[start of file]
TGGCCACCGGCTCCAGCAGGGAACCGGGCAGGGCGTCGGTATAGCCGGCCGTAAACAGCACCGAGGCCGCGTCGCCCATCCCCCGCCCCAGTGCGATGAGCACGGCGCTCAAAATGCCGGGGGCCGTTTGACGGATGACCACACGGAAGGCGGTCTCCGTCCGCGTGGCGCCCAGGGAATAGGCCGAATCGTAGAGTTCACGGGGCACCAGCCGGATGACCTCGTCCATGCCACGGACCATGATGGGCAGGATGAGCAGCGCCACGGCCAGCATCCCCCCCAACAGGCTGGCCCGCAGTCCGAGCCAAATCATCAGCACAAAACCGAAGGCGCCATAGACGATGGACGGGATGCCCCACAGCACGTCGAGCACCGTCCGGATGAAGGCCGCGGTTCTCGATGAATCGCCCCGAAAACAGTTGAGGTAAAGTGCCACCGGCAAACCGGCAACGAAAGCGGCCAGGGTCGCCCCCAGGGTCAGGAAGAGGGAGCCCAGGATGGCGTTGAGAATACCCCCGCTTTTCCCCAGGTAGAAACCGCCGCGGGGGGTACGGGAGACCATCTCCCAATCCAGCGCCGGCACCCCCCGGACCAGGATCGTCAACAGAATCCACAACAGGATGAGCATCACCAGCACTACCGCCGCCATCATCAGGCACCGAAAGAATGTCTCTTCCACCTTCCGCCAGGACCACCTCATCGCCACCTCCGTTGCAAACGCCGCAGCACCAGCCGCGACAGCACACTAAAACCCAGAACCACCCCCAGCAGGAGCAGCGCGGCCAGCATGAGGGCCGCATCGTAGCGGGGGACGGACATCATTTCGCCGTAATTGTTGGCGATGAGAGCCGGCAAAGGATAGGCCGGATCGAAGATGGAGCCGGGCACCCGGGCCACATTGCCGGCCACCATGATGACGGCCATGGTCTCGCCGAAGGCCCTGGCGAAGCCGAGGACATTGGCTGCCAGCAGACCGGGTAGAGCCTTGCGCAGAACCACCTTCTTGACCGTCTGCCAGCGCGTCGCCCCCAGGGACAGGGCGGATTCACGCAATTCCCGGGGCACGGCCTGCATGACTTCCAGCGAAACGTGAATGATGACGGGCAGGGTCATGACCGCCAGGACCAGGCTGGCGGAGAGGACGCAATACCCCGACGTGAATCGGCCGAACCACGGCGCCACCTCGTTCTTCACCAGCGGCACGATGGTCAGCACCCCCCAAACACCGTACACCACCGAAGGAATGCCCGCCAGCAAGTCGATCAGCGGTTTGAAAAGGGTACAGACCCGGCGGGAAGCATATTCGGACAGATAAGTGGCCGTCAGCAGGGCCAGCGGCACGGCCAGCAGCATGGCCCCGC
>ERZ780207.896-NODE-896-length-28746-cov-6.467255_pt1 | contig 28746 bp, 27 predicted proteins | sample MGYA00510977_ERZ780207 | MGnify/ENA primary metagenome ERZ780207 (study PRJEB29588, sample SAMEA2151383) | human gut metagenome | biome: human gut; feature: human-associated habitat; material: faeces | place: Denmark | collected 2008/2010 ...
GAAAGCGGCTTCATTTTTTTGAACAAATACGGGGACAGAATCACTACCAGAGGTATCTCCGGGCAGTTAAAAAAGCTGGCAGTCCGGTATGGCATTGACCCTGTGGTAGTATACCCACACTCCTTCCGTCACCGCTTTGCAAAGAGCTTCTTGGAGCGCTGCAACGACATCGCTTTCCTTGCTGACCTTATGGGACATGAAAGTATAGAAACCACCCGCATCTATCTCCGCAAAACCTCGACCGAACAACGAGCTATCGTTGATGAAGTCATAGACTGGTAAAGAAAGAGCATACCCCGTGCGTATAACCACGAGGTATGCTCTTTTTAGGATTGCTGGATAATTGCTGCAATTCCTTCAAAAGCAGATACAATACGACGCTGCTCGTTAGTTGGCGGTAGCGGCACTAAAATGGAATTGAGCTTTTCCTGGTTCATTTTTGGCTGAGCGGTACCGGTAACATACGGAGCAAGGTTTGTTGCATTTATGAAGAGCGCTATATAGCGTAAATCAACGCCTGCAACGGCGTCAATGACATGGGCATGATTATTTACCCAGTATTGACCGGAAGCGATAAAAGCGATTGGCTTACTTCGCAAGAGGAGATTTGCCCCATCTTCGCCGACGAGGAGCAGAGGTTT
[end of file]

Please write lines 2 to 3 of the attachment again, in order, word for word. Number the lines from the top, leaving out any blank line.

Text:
>ERZ780207.896-NODE-896-length-28746-cov-6.467255_pt1 | contig 28746 bp, 27 predicted proteins | sample MGYA00510977_ERZ780207 | MGnify/ENA primary metagenome ERZ780207 (study PRJEB29588, sample SAMEA2151383) | human gut metagenome | biome: human gut; feature: human-associated habitat; material: faeces | place: Denmark | collected 2008/2010 ...
GAAAGCGGCTTCATTTTTTTGAACAAATACGGGGACAGAATCACTACCAGAGGTATCTCCGGGCAGTTAAAAAAGCTGGCAGTCCGGTATGGCATTGACCCTGTGGTAGTATACCCACACTCCTTCCGTCACCGCTTTGCAAAGAGCTTCTTGGAGCGCTGCAACGACATCGCTTTCCTTGCTGACCTTATGGGACATGAAAGTATAGAAACCACCCGCATCTATCTCCGCAAAACCTCGACCGAACAACGAGCTATCGTTGATGAAGTCATAGACTGGTAAAGAAAGAGCATACCCCGTGCGTATAACCACGAGGTATGCTCTTTTTAGGATTGCTGGATAATTGCTGCAATTCCTTCAAAAGCAGATACAATACGACGCTGCTCGTTAGTTGGCGGTAGCGGCACTAAAATGGAATTGAGCTTTTCCTGGTTCATTTTTGGCTGAGCGGTACCGGTAACATACGGAGCAAGGTTTGTTGCATTTATGAAGAGCGCTATATAGCGTAAATCAACGCCTGCAACGGCGTCAATGACATGGGCATGATTATTTACCCAGTATTGACCGGAAGCGATAAAAGCGATTGGCTTACTTCGCAAGAGGAGATTTGCCCCATCTTCGCCGACGAGGAGCAGAGGTTT